The Manhattan Project

In partnership with the National Museum of Nuclear Science & HistoryNational Museum of Nuclear Science & History

Plutonium

Fred Vaslow's Interview

Cindy Kelly: I am Cindy Kelly, Atomic Heritage Foundation. I am here today with a special Manhattan Project veteran. My first question is for you to say your name and spell it. 

Fred Vaslow: Fred, F – R – E – D, Vaslow, V – A – S – L – O – W.

Kelly: The next question is, when is your birthday?

Vaslow: November 17, 1919.

Kelly: Where were you born?

Vaslow: Chicago.

Lawrence Bartell's Interview

Cindy Kelly: I am Cindy Kelly, and this is May 9, 2013 in Ann Arbor, Michigan. We’re interviewing Lawrence Bartell. Dr. Bartell, can you please say your name and spell it?

Lawrence Bartell: My name is Lawrence Sims Bartell, I am the son of Lawrence Sims Bartell, but I’m not “junior” or “the second” or anything like that. How can that be? 

Kelly: How do you spell your name?

Bartell: L - A - W - R - E - N - C - E    B - A - R - T - E - L - L.

William Norwood's Interview

[Interviewed by S. L. Sanger, from Working on the Bomb: An Oral History of WWII Hanford, Portland State University, 1995]

I came to Hanford in March, 1944, as Du Pont's medical director. When we arrived, we stayed in a hotel, and felt sand in our teeth, sand on the bed. Richland had 200-300 people and one grocery store. At first, I was involved in all medical care, later it was mostly occupational health and radiation moni­toring.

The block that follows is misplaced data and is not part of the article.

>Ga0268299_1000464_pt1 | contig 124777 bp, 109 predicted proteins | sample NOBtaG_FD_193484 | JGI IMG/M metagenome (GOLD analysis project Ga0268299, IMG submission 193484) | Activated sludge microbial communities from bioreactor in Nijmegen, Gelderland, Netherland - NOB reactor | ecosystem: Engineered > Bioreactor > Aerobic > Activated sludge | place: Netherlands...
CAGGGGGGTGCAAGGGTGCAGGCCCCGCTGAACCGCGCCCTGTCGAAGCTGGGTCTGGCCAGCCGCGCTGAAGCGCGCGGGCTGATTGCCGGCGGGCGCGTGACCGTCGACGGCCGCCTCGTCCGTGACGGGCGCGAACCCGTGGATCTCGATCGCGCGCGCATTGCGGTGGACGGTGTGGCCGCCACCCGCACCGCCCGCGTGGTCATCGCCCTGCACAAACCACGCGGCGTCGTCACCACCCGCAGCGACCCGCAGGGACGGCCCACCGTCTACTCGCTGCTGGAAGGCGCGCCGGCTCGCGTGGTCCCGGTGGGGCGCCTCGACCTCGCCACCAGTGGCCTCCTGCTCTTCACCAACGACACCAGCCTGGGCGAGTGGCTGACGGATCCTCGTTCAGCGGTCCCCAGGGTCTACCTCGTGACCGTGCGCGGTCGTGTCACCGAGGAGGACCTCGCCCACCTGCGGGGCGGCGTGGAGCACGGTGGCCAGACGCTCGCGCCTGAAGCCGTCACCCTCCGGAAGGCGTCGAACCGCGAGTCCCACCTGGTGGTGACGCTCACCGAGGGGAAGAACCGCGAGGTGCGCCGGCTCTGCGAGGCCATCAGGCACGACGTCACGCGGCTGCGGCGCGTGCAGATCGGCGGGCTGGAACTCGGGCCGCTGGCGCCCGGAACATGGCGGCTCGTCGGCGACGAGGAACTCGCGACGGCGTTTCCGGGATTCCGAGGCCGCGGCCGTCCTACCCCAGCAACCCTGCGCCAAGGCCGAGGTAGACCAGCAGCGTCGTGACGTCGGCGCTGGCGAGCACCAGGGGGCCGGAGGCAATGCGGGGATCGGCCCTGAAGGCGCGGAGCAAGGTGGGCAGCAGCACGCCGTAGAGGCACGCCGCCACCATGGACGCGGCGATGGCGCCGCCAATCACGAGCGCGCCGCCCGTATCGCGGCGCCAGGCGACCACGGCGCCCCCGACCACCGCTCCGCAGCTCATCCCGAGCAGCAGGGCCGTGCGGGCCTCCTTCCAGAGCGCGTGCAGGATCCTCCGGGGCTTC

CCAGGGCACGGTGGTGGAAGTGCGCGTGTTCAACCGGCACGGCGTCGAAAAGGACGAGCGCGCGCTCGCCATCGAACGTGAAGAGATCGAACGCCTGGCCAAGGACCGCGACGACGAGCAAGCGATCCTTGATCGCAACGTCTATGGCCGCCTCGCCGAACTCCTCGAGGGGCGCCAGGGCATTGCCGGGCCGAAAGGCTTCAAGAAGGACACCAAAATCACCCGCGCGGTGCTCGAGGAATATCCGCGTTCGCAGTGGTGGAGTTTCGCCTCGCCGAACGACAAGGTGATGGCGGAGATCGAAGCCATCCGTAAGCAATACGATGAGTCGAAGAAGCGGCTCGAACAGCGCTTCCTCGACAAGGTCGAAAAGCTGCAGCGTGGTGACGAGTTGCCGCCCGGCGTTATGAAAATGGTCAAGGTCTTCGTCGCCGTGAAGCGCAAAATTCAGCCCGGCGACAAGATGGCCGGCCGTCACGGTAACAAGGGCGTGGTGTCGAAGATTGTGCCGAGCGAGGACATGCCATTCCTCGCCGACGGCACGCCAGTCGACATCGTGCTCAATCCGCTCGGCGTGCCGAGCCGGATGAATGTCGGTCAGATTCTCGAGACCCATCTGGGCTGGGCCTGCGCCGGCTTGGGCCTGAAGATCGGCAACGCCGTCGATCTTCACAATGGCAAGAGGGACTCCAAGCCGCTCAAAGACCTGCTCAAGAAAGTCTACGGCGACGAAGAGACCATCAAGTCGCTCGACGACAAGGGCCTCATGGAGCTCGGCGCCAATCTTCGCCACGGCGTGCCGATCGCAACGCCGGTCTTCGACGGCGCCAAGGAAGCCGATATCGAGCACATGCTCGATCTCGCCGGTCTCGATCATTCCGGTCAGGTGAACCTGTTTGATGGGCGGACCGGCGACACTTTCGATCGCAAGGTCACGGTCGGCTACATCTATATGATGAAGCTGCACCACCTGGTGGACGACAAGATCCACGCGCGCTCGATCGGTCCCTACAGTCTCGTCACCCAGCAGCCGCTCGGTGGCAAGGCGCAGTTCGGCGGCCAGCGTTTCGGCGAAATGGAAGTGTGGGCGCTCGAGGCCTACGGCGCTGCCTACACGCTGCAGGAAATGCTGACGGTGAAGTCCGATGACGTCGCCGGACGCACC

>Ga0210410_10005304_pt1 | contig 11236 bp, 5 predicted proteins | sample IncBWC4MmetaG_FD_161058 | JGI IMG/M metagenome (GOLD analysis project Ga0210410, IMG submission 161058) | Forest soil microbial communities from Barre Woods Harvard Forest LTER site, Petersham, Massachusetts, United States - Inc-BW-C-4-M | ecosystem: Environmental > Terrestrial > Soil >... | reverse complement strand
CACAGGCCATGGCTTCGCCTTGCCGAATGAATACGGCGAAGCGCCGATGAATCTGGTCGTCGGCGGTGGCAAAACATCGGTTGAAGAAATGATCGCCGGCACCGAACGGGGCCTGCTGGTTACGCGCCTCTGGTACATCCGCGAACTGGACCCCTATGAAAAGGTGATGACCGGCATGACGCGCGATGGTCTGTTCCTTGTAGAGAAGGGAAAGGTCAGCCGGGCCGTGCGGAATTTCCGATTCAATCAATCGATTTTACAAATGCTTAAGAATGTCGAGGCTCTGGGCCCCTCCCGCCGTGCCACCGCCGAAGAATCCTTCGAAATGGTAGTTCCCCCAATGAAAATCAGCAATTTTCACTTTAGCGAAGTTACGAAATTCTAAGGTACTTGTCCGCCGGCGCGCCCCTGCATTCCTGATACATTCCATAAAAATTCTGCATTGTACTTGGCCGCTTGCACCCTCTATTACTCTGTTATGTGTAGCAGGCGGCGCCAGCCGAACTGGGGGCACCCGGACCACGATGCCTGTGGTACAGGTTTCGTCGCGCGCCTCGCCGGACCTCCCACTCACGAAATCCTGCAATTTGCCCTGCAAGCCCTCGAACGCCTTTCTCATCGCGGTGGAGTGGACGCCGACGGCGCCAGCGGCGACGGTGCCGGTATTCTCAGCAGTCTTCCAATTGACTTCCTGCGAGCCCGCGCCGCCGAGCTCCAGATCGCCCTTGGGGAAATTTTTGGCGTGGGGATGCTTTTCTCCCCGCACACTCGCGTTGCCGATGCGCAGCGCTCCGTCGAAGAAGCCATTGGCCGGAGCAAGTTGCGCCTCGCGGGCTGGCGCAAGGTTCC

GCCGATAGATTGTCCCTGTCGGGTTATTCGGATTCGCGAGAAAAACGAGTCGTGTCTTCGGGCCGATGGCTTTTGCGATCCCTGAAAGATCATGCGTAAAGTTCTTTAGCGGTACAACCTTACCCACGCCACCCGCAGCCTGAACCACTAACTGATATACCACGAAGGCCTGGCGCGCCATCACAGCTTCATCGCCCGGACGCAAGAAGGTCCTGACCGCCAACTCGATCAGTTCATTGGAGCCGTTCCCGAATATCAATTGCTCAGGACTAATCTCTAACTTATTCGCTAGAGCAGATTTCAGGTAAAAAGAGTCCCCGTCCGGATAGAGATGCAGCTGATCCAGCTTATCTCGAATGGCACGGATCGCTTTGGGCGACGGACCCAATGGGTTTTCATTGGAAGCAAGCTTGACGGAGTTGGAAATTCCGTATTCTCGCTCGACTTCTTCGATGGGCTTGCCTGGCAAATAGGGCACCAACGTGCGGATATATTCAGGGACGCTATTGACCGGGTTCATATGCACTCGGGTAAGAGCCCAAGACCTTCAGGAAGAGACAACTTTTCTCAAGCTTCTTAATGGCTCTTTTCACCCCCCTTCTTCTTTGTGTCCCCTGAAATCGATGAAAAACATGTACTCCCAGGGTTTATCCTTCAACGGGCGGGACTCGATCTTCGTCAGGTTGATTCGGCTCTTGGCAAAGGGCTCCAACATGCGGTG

Mac and Vera Jo MacCready's Interview - Part 1

W.K. MacCready: One of the challenging things we had, when we started up the separations plant and were running a reasonably complex chemical process, was that we were not able to inform our operators of the identity of any of the chemicals that they used, including the additives that they pumped out of the storage tanks and into the weigh tanks. They were Chemical Y, Chemical A and so on.

S. L. Sanger: So they wouldn’t even know that?

David Hall's Interview

[At top is the edited version of the interview published by S. L. Sanger in Working on the Bomb: An Oral History of WWII Hanford, Portland State University, 1995.

For the full transcript that matches the audio of the interview, please scroll down.]

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